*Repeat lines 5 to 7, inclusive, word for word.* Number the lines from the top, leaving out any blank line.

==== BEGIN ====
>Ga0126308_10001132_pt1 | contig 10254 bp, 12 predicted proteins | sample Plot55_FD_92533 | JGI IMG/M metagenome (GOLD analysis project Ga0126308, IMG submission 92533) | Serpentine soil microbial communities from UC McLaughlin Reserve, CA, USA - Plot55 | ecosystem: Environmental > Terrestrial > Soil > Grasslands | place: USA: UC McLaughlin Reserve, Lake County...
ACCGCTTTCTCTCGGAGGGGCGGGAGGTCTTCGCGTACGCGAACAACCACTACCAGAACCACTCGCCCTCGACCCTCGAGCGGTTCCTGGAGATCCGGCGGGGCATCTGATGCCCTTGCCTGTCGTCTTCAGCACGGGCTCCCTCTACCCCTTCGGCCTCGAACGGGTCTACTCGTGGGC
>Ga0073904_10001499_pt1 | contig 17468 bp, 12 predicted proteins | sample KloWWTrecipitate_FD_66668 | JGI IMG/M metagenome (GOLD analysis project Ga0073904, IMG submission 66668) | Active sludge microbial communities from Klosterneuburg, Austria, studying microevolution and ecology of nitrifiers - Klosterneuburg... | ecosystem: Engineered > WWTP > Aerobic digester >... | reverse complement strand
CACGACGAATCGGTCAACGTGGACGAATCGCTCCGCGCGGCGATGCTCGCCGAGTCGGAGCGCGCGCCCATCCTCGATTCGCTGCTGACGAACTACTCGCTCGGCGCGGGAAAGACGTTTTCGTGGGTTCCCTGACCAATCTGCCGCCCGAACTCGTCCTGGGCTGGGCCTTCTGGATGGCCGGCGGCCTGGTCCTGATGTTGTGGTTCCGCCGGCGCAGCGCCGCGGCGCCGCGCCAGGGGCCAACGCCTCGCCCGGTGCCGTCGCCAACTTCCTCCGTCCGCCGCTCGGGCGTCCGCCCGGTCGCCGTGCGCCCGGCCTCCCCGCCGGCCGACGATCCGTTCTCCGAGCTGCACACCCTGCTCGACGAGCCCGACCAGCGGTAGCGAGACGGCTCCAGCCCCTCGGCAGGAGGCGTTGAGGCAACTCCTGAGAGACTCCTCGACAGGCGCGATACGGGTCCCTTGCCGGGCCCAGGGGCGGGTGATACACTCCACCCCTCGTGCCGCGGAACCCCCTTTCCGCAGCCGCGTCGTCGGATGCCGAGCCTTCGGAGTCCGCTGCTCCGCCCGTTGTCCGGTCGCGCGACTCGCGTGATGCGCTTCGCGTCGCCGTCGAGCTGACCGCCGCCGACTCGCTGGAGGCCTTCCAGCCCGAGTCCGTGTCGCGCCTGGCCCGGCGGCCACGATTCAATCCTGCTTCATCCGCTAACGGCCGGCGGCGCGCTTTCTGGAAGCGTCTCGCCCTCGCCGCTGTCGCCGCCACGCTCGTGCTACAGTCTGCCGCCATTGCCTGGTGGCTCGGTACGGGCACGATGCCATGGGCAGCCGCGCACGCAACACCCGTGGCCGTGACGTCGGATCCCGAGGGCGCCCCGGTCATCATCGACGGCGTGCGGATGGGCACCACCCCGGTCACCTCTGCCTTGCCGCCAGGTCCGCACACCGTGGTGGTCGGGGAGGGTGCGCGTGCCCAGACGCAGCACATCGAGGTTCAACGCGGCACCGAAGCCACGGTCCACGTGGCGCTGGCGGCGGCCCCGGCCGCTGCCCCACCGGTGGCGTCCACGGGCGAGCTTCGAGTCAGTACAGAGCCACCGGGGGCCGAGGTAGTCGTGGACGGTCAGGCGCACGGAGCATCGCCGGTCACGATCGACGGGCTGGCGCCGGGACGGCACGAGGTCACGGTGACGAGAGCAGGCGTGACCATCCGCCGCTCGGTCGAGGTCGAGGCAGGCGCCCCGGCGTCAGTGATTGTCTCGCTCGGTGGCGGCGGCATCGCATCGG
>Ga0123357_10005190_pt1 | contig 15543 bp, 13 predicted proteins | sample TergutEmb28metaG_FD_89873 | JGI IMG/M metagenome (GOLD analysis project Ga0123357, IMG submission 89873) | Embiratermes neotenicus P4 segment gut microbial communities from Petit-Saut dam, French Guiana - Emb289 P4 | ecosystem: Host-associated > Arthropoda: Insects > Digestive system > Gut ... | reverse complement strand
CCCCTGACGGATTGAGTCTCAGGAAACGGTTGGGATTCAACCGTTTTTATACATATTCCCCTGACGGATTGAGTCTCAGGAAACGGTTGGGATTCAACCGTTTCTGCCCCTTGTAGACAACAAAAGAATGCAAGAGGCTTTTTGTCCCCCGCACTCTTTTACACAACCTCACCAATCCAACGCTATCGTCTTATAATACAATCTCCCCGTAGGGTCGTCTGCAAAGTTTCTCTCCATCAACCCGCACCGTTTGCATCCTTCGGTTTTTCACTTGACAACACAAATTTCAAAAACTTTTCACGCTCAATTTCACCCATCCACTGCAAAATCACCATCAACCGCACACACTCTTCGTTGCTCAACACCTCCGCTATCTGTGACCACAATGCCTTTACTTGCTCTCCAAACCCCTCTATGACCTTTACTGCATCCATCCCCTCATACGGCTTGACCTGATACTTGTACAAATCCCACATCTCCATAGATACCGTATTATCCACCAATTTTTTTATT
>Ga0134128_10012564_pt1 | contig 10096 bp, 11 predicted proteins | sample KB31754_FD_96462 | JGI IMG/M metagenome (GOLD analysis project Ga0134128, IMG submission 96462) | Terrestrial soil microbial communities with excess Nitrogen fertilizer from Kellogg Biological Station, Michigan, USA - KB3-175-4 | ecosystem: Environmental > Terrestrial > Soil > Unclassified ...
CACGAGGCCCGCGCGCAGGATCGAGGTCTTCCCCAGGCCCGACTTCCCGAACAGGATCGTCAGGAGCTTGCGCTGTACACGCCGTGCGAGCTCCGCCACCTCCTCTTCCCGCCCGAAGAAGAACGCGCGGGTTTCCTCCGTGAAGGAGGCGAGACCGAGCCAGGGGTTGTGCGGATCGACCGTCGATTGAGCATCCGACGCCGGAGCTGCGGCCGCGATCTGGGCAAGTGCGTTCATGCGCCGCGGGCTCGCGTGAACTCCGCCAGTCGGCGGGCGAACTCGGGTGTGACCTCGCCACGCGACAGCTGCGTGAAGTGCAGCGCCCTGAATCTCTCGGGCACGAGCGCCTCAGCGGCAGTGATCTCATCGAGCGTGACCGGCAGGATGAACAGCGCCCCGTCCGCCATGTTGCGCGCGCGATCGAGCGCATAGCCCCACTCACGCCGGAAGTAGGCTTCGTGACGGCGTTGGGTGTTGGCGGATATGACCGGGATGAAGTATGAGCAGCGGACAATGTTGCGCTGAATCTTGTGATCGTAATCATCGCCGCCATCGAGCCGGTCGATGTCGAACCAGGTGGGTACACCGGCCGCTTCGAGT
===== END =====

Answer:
>Ga0123357_10005190_pt1 | contig 15543 bp, 13 predicted proteins | sample TergutEmb28metaG_FD_89873 | JGI IMG/M metagenome (GOLD analysis project Ga0123357, IMG submission 89873) | Embiratermes neotenicus P4 segment gut microbial communities from Petit-Saut dam, French Guiana - Emb289 P4 | ecosystem: Host-associated > Arthropoda: Insects > Digestive system > Gut ... | reverse complement strand
CCCCTGACGGATTGAGTCTCAGGAAACGGTTGGGATTCAACCGTTTTTATACATATTCCCCTGACGGATTGAGTCTCAGGAAACGGTTGGGATTCAACCGTTTCTGCCCCTTGTAGACAACAAAAGAATGCAAGAGGCTTTTTGTCCCCCGCACTCTTTTACACAACCTCACCAATCCAACGCTATCGTCTTATAATACAATCTCCCCGTAGGGTCGTCTGCAAAGTTTCTCTCCATCAACCCGCACCGTTTGCATCCTTCGGTTTTTCACTTGACAACACAAATTTCAAAAACTTTTCACGCTCAATTTCACCCATCCACTGCAAAATCACCATCAACCGCACACACTCTTCGTTGCTCAACACCTCCGCTATCTGTGACCACAATGCCTTTACTTGCTCTCCAAACCCCTCTATGACCTTTACTGCATCCATCCCCTCATACGGCTTGACCTGATACTTGTACAAATCCCACATCTCCATAGATACCGTATTATCCACCAATTTTTTTATT
>Ga0134128_10012564_pt1 | contig 10096 bp, 11 predicted proteins | sample KB31754_FD_96462 | JGI IMG/M metagenome (GOLD analysis project Ga0134128, IMG submission 96462) | Terrestrial soil microbial communities with excess Nitrogen fertilizer from Kellogg Biological Station, Michigan, USA - KB3-175-4 | ecosystem: Environmental > Terrestrial > Soil > Unclassified ...